In mid-June, the best guessers on Capitol Hill handicapped a probable 2012 Farm bill this way: either the Senate passes its version by the Fourth of July to push the House to act by late summer or no farm law will pass until after the November general election.
That either-or view takes in a lot of political, legislative and budgetary territory.
First, it suggests the House, the traditional birthplace of farm legislation, today lacks the leadership, bipartisanship and votes to steer the nation’s food and fiber policy without a roadmap from the Senate.
Second, the House’s failure ratchets up the pressure on the Senate’s chief aggies, Michigan’s Debbie Stabenow, the Ag Committee’s chair, and Kansan Pat Roberts, its ranking member, to get their crop-insurance heavy, no-direct-payments bill through that politically poisonous body.
It’s a tough row to hoe.
By June 7, the day before the Senate was to open its farm bill debate, many senators were sufficiently disappointed with the committee bill that they had filed 90 amendments to add to or alter it. By June 11, the day debate was to begin, the amendment list had ballooned to 188. A day later, when debate finally began, amendments numbered 230.
Paring that hog-choking number down to something manageable fell to Stabenow and Roberts. Roberts, however, carries a disadvantage; his boss, Senate Minority Leader Mitch McConnell, of Kentucky, was one of five ag committee members to vote against the bill when it cleared the committee in late April.
Roberts also must deal with the cotton, rice and peanut gang from the solidly republican south. None are pleased that the pending bill leans heavily on new insurance programs at the expense of traditional payment schemes. And, oh, one of their champions, Saxby Chambliss, is a former Senate Ag chair.
Long-time Hill vote counters say it’s unlikely the Southerners can derail the Stabenow-Roberts’ insurance idea. “Count ‘em all and you still only have 20 or so votes,” says one. “That’s a long way from the 41 needed to kill the bill.”
If Roberts placates the grits gang, however, other Republicans threaten.
One, Sen. James Inhofe, R-Okla., labeled the Senate bill “a welfare bill.”
Another, tea party heavyweight Jim DeMint, R-S.C., called the Senate farm bill “an affront to American taxpayers” because its backers “have the nerve to tell the American people (it) saves money” when the law’s estimated 10-year cost is $969 billion compared to the current farm bill’s 10-year price tag of $604 billion.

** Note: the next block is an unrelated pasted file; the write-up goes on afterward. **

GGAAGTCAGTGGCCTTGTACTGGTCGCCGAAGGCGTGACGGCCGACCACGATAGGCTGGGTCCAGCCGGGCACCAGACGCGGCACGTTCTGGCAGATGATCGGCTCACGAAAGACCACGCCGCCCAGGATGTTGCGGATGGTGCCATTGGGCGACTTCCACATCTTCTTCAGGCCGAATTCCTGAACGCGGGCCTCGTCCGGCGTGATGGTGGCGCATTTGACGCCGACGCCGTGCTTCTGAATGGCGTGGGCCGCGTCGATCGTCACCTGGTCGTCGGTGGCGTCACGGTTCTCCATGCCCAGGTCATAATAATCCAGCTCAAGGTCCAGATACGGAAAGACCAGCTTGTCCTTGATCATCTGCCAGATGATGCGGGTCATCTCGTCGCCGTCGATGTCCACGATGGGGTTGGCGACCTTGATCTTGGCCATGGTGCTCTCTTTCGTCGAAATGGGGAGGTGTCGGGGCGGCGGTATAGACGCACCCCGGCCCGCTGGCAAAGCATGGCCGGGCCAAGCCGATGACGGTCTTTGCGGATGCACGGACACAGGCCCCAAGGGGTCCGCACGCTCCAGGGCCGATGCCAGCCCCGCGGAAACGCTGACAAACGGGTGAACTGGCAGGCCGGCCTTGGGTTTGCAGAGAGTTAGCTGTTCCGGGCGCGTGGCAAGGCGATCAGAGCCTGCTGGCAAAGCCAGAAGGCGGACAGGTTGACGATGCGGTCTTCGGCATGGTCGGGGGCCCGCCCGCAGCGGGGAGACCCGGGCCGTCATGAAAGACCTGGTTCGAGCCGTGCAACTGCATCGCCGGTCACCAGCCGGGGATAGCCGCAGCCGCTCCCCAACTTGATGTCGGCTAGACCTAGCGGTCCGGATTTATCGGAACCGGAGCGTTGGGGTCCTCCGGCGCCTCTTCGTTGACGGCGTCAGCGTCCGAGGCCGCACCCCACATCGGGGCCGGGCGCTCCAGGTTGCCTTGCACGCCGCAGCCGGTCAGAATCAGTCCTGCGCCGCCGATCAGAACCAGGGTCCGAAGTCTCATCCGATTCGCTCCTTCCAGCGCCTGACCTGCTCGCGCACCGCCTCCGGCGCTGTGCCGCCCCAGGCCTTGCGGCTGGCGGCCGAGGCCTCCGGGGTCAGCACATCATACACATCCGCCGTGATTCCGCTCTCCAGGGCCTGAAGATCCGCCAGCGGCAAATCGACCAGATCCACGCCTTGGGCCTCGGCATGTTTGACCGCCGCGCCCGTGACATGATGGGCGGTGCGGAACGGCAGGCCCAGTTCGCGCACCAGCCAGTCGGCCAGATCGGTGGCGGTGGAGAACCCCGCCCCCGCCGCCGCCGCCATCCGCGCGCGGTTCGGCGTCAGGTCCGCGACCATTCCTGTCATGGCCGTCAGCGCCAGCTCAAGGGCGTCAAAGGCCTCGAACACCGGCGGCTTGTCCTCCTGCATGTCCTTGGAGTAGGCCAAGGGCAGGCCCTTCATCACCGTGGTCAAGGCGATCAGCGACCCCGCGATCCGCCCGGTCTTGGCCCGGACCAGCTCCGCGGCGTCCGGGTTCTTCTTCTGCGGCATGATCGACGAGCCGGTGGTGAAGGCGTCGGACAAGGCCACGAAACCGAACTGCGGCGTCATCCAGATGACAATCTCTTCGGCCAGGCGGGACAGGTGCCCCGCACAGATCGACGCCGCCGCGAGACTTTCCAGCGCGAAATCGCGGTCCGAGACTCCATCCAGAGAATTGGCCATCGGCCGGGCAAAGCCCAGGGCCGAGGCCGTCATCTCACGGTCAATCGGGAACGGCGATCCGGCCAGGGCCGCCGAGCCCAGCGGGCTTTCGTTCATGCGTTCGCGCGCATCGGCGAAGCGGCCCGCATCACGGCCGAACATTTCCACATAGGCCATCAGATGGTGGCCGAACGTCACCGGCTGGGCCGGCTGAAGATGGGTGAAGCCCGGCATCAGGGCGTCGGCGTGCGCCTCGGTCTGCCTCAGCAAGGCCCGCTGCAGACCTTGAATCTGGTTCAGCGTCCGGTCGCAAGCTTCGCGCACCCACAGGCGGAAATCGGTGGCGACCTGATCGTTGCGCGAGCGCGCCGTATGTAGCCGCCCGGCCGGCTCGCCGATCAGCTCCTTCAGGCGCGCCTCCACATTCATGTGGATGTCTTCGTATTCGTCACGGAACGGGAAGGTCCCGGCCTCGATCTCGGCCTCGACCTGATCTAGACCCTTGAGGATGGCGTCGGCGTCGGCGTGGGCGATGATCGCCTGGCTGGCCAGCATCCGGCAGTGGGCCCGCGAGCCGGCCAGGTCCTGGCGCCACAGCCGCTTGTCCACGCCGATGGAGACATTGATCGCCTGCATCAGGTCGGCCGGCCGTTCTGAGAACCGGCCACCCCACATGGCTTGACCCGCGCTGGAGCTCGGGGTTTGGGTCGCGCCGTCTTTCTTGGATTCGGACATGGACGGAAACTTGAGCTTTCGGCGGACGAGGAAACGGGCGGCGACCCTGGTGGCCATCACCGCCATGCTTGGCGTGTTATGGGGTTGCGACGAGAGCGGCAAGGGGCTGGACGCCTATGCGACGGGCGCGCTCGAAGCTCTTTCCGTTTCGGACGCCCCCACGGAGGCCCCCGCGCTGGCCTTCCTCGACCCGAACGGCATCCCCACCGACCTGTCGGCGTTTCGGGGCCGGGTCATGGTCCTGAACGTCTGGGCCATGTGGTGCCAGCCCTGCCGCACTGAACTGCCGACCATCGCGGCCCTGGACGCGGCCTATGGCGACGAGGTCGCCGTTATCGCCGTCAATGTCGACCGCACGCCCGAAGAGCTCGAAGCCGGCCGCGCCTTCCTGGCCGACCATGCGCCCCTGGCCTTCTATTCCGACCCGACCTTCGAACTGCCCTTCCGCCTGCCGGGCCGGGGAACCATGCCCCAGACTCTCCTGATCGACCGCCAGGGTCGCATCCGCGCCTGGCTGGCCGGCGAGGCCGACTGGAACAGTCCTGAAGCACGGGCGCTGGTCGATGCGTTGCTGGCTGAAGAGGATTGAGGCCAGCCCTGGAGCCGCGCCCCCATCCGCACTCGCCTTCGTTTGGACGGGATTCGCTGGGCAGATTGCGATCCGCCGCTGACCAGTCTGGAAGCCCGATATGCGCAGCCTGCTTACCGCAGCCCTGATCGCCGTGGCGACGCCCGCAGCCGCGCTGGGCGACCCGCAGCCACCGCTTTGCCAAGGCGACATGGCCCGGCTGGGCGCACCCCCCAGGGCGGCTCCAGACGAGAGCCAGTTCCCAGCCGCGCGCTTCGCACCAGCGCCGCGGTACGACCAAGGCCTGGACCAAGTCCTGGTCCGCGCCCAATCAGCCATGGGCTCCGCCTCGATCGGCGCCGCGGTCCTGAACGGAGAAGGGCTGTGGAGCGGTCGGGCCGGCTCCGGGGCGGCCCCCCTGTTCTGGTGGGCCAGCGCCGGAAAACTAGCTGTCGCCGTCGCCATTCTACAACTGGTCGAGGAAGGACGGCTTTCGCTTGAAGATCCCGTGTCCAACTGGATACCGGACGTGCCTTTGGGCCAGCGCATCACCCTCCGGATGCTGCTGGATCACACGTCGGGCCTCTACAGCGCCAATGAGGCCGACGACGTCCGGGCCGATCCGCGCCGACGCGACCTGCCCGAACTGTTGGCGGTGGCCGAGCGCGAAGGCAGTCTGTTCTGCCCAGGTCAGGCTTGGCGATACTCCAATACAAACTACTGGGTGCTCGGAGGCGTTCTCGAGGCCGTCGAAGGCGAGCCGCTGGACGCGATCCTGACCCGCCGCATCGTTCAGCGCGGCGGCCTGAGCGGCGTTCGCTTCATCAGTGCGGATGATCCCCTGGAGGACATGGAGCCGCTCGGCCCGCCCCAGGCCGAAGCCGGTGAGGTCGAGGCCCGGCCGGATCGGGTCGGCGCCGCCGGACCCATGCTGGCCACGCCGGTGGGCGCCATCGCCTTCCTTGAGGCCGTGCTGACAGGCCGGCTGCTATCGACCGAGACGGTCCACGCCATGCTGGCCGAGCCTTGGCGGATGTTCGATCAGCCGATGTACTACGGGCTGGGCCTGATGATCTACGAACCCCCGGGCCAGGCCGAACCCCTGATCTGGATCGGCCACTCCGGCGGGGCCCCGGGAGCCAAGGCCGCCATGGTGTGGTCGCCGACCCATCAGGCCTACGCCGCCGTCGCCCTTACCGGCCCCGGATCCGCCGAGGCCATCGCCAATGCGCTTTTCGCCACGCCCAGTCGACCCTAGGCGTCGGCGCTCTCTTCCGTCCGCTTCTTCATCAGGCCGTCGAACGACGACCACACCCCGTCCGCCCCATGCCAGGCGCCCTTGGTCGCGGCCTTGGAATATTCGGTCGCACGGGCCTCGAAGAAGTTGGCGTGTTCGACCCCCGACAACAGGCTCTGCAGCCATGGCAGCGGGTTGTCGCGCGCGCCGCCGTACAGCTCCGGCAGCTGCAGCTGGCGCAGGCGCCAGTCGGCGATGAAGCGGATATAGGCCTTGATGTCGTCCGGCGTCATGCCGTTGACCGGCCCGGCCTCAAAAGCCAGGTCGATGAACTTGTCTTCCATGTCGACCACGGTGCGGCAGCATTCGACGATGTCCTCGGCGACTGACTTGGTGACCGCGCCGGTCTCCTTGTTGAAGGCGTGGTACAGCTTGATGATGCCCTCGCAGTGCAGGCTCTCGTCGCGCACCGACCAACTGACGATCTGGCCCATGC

Democrat Stabenow must soothe her colleagues, too.
Crop insurance caps
Her boss, Assistant Majority Leader Dick Durbin, from corn-soybeans Illinois, wants the taxpayer’s share of the Senate’s expanded crop insurance scheme capped for the biggest of the big farmers. Another, Jeanne Shaheen of New Hampshire, seeks major reforms in the sugar program.
But Stabenow, in a conference call to reporters June 13, maintained the bill would move forward, that some solution to the amendment backlog would be found and that southern worries would be soothed.
What the chairwoman didn’t mention was that the bill’s major “reform” to U.S. farm policy, a huge expansion of crop insurance, is neither reform nor farm policy.
If prices fall… Indeed, Daryll Ray’s Agricultural Policy Analysis Center at the University of Tennessee wrote another missive June 8 — that’s four in four weeks — to, again, argue that a farm policy built on crop insurance will quickly turn into a taxpayer and farmer boondoggle should ag prices fall. (See links to all at www.farmandfoodfile.com.)
Ray’s warnings echo predictions for the 1996 farm bill, Freedom to Farm. That one, engineered also by Pat Roberts when he chaired the House Ag Committee, cost three times its projected $42 billion because what everyone said wouldn’t happen — a drop in farm prices — happened.
Buy the highest level of crop insurance! The Senate bill largely banks on that same hope. As such, a prudent manager might want to buy the highest level of crop insurance available.
‘Course, if prices do bleed lower, that highest level will be too low to help.